He’s one of those 17 a day now. But so much more than that.  All of these numbers are people. They are brothers and sisters and husbands and wives and mothers and fathers and no matter how the numbers are presented, its clear that whatever we are doing, it isn’t working. The de-briefs we received after deployments were basically a check the box exercise. The unspoken culture is still to stay strong, silent and not let on that we are suffering.  That culture is causing casualties long after the fact.

So on this Veterans Day, maybe check in with your veteran. Be willing to go deeper, beyond what makes you comfortable. Many of us have complex emotions surrounding our time served.  We remember when we were idealistic and service-oriented and struggle to say that while we are grateful for the experience, and feel honored to be among a small percentage of citizens who have served, many of us carry some degree of moral injury as a result of that service. We’ve lost friends and many of our lives have been irrevocably changed by traumatic brain injuries, wounds and PTSD.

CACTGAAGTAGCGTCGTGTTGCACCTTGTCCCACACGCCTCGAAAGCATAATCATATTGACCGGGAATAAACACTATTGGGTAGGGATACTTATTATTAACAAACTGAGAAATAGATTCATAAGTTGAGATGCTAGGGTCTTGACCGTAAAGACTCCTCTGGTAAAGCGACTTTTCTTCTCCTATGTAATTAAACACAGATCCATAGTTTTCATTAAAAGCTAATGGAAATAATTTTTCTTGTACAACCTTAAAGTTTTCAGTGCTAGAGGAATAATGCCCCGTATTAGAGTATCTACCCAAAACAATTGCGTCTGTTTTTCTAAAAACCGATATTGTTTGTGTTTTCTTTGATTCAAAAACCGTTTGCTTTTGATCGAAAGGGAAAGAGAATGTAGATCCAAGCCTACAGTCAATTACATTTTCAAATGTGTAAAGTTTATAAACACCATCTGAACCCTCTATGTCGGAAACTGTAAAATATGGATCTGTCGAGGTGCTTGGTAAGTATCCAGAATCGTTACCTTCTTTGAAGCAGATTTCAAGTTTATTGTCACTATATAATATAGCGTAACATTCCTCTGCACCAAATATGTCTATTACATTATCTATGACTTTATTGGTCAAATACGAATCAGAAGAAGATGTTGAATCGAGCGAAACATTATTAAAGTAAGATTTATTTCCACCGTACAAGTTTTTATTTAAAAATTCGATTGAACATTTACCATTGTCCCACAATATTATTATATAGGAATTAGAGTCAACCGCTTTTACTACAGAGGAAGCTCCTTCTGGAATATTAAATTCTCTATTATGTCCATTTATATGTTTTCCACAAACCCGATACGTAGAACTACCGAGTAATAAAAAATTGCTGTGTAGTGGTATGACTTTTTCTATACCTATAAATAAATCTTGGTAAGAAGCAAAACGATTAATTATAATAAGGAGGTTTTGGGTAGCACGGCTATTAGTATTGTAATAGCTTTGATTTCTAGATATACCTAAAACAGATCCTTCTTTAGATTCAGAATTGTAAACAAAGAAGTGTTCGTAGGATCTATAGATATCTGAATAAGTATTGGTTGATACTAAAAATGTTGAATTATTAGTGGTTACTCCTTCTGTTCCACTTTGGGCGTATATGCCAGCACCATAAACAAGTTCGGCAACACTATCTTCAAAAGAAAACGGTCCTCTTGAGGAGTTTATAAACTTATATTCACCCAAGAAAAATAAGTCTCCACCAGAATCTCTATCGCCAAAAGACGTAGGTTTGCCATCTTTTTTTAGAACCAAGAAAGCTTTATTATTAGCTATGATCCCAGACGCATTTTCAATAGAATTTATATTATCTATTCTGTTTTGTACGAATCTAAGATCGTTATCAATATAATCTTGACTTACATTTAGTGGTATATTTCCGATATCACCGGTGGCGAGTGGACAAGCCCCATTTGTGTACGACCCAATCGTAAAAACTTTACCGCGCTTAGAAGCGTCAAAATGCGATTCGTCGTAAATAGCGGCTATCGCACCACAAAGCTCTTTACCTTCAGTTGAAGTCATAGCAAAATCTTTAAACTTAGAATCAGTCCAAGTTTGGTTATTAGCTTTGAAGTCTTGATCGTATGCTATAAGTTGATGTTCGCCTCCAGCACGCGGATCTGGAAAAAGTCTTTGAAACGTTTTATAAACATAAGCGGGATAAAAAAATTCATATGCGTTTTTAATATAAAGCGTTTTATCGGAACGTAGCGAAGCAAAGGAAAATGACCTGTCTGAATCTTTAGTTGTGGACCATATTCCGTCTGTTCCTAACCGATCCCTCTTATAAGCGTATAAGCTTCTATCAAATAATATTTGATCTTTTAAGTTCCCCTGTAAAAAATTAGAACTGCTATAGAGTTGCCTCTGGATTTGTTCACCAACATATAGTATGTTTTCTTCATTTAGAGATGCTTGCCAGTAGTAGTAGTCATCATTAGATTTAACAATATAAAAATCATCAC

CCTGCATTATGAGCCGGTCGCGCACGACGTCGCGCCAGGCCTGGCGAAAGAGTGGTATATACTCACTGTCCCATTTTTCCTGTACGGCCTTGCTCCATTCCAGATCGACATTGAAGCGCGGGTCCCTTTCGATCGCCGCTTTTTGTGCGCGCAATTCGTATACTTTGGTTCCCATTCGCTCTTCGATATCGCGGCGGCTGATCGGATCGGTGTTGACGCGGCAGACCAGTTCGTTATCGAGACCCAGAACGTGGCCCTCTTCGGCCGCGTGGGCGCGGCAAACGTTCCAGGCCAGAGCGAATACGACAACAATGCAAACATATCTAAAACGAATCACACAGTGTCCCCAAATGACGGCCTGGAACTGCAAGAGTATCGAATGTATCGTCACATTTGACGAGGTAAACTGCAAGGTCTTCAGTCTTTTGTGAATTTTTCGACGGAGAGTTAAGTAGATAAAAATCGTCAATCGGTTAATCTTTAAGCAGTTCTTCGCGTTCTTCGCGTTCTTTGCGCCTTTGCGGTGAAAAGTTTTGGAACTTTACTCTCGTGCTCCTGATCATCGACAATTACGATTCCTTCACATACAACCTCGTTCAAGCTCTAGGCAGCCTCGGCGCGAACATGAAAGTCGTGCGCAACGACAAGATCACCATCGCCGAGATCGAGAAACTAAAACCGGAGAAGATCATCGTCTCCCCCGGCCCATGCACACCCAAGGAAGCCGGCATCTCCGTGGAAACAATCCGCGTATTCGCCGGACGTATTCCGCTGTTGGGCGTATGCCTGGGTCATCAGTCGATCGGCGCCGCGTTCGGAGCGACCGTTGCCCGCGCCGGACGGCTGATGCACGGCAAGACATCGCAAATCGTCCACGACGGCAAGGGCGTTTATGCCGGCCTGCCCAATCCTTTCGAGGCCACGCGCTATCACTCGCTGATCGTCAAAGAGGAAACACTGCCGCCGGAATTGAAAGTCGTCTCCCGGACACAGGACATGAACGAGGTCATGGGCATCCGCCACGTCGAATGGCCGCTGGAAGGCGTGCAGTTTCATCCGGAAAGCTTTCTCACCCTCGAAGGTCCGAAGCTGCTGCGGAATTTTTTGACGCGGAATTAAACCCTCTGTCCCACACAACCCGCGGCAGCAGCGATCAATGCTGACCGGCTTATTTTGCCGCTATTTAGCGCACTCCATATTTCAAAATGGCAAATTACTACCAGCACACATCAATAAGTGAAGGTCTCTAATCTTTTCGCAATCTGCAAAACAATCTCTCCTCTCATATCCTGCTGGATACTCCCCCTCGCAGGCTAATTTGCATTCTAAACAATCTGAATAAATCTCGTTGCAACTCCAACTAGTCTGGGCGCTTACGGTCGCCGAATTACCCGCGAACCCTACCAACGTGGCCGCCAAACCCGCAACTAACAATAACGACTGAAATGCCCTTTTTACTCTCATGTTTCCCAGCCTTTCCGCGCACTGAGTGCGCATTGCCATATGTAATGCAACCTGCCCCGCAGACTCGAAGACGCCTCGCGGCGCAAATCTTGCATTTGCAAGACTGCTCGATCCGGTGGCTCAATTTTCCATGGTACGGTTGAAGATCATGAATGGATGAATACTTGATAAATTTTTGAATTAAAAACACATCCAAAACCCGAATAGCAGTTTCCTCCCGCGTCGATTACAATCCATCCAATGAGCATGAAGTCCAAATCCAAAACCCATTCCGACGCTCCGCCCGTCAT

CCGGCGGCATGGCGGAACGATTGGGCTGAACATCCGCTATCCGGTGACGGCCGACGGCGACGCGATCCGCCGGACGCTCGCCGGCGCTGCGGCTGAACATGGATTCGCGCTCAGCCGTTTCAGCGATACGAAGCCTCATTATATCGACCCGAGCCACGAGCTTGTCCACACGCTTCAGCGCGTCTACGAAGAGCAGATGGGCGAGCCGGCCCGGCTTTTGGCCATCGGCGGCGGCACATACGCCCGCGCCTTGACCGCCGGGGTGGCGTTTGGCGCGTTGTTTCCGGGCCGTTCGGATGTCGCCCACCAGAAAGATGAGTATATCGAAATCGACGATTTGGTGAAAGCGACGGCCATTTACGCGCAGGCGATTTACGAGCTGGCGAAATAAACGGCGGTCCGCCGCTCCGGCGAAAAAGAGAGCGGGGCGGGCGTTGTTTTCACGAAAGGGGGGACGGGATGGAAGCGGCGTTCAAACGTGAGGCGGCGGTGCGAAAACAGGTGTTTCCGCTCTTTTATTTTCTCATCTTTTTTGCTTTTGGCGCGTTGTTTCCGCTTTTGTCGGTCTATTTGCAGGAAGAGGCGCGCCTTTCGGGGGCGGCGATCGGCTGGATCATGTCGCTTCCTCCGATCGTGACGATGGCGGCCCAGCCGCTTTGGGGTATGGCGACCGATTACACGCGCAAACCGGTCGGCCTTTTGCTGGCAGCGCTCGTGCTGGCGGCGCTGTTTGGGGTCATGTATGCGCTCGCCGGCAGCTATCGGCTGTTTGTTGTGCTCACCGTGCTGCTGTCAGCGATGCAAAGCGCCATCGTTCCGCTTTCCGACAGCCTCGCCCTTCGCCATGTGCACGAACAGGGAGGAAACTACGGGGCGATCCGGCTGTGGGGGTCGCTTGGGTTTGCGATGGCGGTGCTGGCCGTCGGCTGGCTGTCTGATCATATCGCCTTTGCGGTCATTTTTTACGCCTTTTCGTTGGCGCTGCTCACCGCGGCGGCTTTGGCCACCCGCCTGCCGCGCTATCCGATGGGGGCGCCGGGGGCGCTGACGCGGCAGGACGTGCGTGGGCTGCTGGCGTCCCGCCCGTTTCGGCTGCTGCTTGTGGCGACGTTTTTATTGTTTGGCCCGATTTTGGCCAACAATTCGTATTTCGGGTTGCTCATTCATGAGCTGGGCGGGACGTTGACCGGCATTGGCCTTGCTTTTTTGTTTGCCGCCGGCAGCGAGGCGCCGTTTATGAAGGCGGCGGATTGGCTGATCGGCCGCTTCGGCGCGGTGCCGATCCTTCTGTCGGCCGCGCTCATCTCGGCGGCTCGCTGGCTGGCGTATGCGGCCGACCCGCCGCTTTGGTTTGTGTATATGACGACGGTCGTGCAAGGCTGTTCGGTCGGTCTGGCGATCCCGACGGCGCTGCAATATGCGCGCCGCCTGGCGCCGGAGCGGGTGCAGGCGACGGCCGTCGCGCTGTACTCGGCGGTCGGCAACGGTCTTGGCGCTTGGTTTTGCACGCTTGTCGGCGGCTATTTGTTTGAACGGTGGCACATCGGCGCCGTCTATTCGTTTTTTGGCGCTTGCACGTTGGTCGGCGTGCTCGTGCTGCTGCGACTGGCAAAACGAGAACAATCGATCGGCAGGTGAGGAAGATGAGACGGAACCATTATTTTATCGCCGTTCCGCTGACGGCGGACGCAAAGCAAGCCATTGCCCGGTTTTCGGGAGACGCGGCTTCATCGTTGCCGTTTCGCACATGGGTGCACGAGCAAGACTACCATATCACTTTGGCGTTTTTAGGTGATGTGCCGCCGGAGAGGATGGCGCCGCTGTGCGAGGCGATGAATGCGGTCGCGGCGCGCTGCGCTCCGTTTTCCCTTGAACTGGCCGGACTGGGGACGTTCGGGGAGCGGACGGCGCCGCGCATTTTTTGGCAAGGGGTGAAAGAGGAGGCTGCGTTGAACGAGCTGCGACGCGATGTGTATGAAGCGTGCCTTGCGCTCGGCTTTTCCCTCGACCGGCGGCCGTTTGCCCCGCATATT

Veterans are flawed people who are revered on days like this one, but deep down may feel they can’t live up to being seen as a super hero. It’s a tough burden and can make us feel even more disconnected when we are already struggling.

We live in a time of perpetual war. We have been sustaining a high operational tempo for almost twenty years.  In the early days, the increase in numbers of veteran and active duty suicides got the attention of the Pentagon and many of us were on the receiving end of countless awareness programs and de-briefings. But as time has passed, apart from many incredibly dedicated suicide-prevention organizations, the urgency has faded.  This new report with it’s lower numbers will be seen as an improvement. It’s not.

For some soldiers, the connection to others and the bond even in the worst of conditions is rarely experienced again once they leave the service. It’s a loss of purpose and identity that can be difficult to navigate. And we need to do better in how we support soldiers during times of transition, after deployments or in leaving the military, which is when many of these deaths occur. We need to re-focus on connecting with each other in real life, on a deeper level, not just on social media where it’s easy to put on a brave face. I’m going to continue to try to use my words where and when I can. Because I don’t want to lose any more us.